Friday, October 21, 2011

Autistic Disorder and Intellectual Disability: 70% Is Not a Coincidence, It Is a Vast Majority

The DSM-IV and popular media interpretation of the autism disorders (pervasive developmental disorders), have encouraged the world to see autism as shy or introverted personality and a different, sometimes superior, way of thinking and has obscured the very obvious and close connection between autistic disorder, the most severe form of autism, and intellectual disabilities.

Autism is described in a CHARGE Study article as follows (emphasis added, HLD):

"Autism is a serious neurodevelopmental disorder characterized by impairments in social interaction, abnormalities in verbal and nonverbal communication, and restricted, stereotyped interests and behaviors (American Psychiatric Association 1994). Although a large proportion of individuals with autism manifest abnormal development from birth, a subset of at least 20–30% experience a regression with onset between 18 and 24 months of age after a period of apparently normal development (Lainhart et al. 2002). Autistic disorder is the most severe form of autism spectrum disorders (ASDs), which include Asperger’s syndrome and pervasive developmental disorders (PDDs) not otherwise specified. Approximately 70% of individuals with autistic disorder have some degree of mental retardation, and about half are nonverbal or have very impaired speech.

The CHARGE Study: An Epidemiologic Investigation of Genetic and Environmental Factors Contributing to Autism, Irva Hertz-Picciotto et al.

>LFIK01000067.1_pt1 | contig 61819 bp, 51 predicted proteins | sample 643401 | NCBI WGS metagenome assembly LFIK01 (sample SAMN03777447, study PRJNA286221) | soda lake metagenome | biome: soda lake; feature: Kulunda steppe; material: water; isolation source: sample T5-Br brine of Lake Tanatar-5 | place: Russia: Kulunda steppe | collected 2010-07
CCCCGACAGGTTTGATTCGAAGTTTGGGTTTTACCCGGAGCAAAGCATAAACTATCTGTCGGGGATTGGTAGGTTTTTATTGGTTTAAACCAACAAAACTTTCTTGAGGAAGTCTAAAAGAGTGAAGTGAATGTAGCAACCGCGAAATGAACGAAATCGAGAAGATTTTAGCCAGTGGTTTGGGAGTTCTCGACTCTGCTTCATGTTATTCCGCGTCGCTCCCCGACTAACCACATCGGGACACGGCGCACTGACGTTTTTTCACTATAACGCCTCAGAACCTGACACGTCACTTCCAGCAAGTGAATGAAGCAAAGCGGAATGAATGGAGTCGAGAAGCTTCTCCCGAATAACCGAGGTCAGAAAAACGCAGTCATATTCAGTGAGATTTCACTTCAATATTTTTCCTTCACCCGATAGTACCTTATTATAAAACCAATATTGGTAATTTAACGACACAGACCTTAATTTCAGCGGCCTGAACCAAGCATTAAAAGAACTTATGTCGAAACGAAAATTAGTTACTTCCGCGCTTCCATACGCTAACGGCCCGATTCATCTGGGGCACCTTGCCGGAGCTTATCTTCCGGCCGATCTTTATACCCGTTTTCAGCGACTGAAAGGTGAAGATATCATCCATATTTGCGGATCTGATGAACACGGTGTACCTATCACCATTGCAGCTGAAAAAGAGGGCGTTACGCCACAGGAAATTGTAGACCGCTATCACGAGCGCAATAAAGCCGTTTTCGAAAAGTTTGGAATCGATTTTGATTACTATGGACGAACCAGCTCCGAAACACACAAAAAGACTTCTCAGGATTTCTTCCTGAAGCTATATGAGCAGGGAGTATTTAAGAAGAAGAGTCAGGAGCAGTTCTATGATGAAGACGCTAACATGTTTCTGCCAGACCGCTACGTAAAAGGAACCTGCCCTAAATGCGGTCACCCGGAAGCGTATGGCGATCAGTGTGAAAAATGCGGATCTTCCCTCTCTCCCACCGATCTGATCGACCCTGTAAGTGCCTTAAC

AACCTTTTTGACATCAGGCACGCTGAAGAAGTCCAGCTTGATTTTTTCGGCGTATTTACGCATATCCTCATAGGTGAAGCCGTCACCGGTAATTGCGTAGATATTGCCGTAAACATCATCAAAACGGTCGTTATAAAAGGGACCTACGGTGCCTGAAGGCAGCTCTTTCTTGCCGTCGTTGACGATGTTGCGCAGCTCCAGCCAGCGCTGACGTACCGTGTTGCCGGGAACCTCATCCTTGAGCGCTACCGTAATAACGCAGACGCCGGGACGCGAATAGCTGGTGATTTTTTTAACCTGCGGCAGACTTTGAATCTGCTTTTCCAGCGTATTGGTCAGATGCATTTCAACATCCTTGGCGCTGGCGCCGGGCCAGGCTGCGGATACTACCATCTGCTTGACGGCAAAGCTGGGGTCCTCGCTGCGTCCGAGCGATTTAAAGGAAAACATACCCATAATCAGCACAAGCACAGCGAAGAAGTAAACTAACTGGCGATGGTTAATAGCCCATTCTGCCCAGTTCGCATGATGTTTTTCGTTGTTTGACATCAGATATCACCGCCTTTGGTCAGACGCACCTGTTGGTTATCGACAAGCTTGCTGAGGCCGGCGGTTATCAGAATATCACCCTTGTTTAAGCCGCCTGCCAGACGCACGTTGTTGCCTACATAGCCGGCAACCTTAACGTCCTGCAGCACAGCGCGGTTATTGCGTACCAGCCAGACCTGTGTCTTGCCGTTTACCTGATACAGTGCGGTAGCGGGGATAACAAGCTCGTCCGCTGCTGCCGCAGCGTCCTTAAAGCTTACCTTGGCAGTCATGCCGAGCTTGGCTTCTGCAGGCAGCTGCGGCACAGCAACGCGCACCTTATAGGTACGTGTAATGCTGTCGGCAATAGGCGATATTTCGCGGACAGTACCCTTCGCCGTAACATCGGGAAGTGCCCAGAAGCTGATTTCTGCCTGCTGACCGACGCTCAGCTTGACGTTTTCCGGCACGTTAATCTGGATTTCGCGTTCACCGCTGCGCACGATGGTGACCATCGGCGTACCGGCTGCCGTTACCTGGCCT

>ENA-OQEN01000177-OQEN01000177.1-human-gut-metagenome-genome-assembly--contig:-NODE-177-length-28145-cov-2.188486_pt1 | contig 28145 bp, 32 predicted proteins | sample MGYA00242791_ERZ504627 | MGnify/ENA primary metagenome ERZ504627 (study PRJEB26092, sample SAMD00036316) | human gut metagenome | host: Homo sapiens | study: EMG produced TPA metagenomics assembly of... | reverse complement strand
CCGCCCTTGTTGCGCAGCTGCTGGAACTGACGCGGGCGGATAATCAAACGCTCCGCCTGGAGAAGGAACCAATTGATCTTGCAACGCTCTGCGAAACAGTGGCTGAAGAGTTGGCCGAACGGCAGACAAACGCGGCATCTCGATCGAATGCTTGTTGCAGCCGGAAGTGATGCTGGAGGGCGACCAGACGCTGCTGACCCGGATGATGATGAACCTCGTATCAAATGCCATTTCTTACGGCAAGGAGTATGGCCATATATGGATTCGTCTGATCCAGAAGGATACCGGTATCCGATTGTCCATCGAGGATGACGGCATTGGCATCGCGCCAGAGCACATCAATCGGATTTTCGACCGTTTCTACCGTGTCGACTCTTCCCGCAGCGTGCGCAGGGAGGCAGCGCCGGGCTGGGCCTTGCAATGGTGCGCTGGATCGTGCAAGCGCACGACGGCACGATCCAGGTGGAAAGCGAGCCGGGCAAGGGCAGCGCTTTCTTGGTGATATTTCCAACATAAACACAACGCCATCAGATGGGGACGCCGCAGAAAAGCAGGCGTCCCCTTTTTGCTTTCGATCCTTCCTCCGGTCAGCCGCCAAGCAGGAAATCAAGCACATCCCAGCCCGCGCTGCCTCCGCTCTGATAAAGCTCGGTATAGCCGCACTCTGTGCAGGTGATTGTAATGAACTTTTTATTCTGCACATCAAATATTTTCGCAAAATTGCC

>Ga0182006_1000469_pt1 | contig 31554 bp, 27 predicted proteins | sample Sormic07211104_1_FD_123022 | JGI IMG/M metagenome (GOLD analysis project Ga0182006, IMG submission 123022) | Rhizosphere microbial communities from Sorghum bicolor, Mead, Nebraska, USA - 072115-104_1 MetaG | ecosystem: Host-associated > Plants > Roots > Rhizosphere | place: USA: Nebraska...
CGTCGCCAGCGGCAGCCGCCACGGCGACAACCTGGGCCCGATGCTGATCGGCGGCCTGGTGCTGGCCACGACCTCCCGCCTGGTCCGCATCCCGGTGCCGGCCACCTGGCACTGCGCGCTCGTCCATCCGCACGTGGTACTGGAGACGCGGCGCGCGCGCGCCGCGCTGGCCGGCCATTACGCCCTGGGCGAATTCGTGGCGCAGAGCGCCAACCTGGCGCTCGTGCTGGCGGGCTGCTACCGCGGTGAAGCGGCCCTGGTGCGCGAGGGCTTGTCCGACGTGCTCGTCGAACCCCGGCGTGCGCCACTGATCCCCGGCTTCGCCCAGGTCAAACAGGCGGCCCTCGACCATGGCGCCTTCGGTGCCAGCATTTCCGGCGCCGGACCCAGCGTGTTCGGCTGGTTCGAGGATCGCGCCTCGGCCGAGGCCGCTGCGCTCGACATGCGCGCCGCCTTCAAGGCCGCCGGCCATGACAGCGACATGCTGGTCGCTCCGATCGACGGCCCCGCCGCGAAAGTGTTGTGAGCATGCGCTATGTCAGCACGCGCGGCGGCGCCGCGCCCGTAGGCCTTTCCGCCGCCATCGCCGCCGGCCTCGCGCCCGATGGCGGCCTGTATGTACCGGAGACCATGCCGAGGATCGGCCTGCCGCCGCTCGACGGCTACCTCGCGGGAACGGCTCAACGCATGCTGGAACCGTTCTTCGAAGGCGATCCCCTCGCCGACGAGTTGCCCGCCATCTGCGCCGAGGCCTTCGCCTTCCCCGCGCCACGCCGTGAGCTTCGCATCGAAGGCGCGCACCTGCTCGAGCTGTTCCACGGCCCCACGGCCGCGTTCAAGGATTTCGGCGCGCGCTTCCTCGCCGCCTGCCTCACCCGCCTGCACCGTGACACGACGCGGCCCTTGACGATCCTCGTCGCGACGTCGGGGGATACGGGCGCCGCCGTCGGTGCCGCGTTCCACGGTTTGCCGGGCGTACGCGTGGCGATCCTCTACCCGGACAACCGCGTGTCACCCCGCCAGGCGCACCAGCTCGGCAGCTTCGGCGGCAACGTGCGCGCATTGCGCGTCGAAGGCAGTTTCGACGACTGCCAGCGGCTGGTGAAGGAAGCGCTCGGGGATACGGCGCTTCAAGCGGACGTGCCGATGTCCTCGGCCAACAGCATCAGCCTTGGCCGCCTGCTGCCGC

CDC autism expert Dr. Marshalyn Yeargin-Allsopp has described those with intellectual disability as the "vast majority" of the original,  pre DSM-IV autism:

"But the autism umbrella has since widened to include milder forms, says Dr. Marshalyn Yeargin-Allsopp, a medical epidemiologist at the CDC. For example, it now includes Asperger syndrome, where the sufferer is socially impaired, but experiences typical language development.

Another difference between past and present autism diagnosis involves the presence of intellectual disabilities, 
adds Yeargin-AllsoppDuring the 1960s and 1970s, the vast majority of those diagnosed with autism had an intellectual disability but today, only about 40% have one."
CDC Autism Expert Dr. Marshalyn Yeargin-Allsopp 

The attempt to hide the very strong and clear relationship between autistic disorder and intellectual disability is more than just wrong it is the last politically correct form of discrimination ... discrimination against those with intellectual disabilities.  It is also a huge step backwards in understanding the truth about autism, that autism is a form of intellectual disability, most evident in those with autistic disorder.  Studies of high functioning persons with autism and Asperger's are routinely reported as representing all persons with autism disorders even those with intellectual disability who are intentionally excluded from the studies.  


usethebrainsgodgiveyou said...

This might be a reason why intellectual disability is so rampant among children who are autistic. Their brains aren't growing the way typical childrens do.

Cameron said...

Seems like we need that squeaky clean image to everything these days eh Howard? Cam.